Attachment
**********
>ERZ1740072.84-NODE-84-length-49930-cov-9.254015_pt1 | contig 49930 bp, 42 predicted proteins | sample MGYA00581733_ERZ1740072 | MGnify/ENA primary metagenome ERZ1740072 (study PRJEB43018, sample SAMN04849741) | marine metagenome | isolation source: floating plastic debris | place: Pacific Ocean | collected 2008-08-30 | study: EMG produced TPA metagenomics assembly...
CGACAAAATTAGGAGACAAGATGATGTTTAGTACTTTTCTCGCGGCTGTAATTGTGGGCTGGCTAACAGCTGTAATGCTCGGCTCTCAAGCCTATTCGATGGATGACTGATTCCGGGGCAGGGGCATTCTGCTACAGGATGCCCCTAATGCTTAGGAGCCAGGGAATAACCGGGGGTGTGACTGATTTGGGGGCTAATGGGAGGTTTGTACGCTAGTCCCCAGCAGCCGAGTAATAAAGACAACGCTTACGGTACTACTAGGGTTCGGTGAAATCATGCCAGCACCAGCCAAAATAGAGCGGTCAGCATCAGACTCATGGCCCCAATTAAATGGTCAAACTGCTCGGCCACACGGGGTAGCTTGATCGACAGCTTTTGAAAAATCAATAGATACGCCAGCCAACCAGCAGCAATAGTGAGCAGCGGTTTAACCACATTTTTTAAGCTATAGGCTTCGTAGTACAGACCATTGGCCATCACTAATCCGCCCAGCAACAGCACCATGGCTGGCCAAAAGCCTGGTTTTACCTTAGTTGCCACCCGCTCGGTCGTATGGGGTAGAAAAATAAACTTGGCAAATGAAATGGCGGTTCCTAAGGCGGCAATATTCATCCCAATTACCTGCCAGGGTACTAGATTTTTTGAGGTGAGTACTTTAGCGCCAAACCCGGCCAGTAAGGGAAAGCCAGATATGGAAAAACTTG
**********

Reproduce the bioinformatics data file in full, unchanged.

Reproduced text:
>ERZ1740072.84-NODE-84-length-49930-cov-9.254015_pt1 | contig 49930 bp, 42 predicted proteins | sample MGYA00581733_ERZ1740072 | MGnify/ENA primary metagenome ERZ1740072 (study PRJEB43018, sample SAMN04849741) | marine metagenome | isolation source: floating plastic debris | place: Pacific Ocean | collected 2008-08-30 | study: EMG produced TPA metagenomics assembly...
CGACAAAATTAGGAGACAAGATGATGTTTAGTACTTTTCTCGCGGCTGTAATTGTGGGCTGGCTAACAGCTGTAATGCTCGGCTCTCAAGCCTATTCGATGGATGACTGATTCCGGGGCAGGGGCATTCTGCTACAGGATGCCCCTAATGCTTAGGAGCCAGGGAATAACCGGGGGTGTGACTGATTTGGGGGCTAATGGGAGGTTTGTACGCTAGTCCCCAGCAGCCGAGTAATAAAGACAACGCTTACGGTACTACTAGGGTTCGGTGAAATCATGCCAGCACCAGCCAAAATAGAGCGGTCAGCATCAGACTCATGGCCCCAATTAAATGGTCAAACTGCTCGGCCACACGGGGTAGCTTGATCGACAGCTTTTGAAAAATCAATAGATACGCCAGCCAACCAGCAGCAATAGTGAGCAGCGGTTTAACCACATTTTTTAAGCTATAGGCTTCGTAGTACAGACCATTGGCCATCACTAATCCGCCCAGCAACAGCACCATGGCTGGCCAAAAGCCTGGTTTTACCTTAGTTGCCACCCGCTCGGTCGTATGGGGTAGAAAAATAAACTTGGCAAATGAAATGGCGGTTCCTAAGGCGGCAATATTCATCCCAATTACCTGCCAGGGTACTAGATTTTTTGAGGTGAGTACTTTAGCGCCAAACCCGGCCAGTAAGGGAAAGCCAGATATGGAAAAACTTG